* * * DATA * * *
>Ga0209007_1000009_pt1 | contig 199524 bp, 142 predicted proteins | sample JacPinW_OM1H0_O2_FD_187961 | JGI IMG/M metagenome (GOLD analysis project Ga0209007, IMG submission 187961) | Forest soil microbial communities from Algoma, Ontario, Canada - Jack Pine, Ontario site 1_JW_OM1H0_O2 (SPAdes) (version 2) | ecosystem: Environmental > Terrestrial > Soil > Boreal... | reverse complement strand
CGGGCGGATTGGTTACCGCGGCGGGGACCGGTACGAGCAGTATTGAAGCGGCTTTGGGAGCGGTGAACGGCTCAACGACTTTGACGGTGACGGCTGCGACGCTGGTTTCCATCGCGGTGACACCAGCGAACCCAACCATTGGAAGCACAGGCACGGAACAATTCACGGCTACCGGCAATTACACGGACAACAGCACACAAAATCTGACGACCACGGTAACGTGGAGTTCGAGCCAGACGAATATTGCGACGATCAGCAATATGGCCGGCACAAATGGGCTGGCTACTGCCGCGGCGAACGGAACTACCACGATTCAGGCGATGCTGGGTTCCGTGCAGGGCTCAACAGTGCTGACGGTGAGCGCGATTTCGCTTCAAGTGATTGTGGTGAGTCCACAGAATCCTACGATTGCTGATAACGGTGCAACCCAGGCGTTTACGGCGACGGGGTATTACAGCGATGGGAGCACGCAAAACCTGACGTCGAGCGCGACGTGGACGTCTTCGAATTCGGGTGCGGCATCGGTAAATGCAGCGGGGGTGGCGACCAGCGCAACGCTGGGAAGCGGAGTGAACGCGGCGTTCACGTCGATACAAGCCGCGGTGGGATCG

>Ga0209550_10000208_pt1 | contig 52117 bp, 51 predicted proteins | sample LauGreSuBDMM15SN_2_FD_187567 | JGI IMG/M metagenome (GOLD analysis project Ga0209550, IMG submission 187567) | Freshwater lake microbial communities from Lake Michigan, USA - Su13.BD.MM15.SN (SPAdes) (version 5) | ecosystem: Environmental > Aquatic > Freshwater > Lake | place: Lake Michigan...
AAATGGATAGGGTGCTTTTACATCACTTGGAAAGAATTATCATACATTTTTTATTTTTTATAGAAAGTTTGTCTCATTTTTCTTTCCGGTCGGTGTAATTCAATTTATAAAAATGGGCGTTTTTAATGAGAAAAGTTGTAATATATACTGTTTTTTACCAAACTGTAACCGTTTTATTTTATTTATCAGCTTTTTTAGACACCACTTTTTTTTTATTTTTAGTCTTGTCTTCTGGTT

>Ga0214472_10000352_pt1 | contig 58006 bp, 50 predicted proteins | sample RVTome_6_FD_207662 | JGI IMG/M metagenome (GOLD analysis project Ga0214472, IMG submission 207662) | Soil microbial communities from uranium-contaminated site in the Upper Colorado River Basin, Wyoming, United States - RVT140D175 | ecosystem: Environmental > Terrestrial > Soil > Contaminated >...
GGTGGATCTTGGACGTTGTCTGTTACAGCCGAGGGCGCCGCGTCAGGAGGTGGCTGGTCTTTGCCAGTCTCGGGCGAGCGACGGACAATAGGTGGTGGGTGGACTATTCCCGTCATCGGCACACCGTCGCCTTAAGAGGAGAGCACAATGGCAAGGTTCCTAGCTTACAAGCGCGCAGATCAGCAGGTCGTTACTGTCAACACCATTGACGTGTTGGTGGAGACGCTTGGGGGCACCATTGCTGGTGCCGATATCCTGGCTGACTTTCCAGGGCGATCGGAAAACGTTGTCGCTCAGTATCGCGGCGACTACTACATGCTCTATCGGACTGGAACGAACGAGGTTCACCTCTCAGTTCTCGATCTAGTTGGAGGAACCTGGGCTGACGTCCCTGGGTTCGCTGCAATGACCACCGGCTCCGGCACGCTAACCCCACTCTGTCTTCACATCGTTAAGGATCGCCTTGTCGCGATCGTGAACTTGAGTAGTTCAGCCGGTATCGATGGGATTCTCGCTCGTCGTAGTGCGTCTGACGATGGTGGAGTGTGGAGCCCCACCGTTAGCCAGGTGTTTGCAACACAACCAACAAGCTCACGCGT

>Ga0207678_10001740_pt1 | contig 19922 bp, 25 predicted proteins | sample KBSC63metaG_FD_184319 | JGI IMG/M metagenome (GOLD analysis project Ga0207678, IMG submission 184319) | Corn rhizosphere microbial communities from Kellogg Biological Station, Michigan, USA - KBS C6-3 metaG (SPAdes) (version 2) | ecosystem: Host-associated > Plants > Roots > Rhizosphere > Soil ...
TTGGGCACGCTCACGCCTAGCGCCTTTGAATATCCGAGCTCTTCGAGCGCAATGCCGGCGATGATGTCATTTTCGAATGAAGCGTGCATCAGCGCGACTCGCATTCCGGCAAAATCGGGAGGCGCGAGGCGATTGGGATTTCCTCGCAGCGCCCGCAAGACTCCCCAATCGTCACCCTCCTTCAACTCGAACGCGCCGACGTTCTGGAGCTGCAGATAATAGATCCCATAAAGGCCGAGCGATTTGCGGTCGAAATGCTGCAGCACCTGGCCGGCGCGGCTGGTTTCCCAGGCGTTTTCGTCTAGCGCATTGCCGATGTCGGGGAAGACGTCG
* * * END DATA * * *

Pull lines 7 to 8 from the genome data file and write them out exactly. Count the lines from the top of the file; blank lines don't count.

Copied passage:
>Ga0207678_10001740_pt1 | contig 19922 bp, 25 predicted proteins | sample KBSC63metaG_FD_184319 | JGI IMG/M metagenome (GOLD analysis project Ga0207678, IMG submission 184319) | Corn rhizosphere microbial communities from Kellogg Biological Station, Michigan, USA - KBS C6-3 metaG (SPAdes) (version 2) | ecosystem: Host-associated > Plants > Roots > Rhizosphere > Soil ...
TTGGGCACGCTCACGCCTAGCGCCTTTGAATATCCGAGCTCTTCGAGCGCAATGCCGGCGATGATGTCATTTTCGAATGAAGCGTGCATCAGCGCGACTCGCATTCCGGCAAAATCGGGAGGCGCGAGGCGATTGGGATTTCCTCGCAGCGCCCGCAAGACTCCCCAATCGTCACCCTCCTTCAACTCGAACGCGCCGACGTTCTGGAGCTGCAGATAATAGATCCCATAAAGGCCGAGCGATTTGCGGTCGAAATGCTGCAGCACCTGGCCGGCGCGGCTGGTTTCCCAGGCGTTTTCGTCTAGCGCATTGCCGATGTCGGGGAAGACGTCG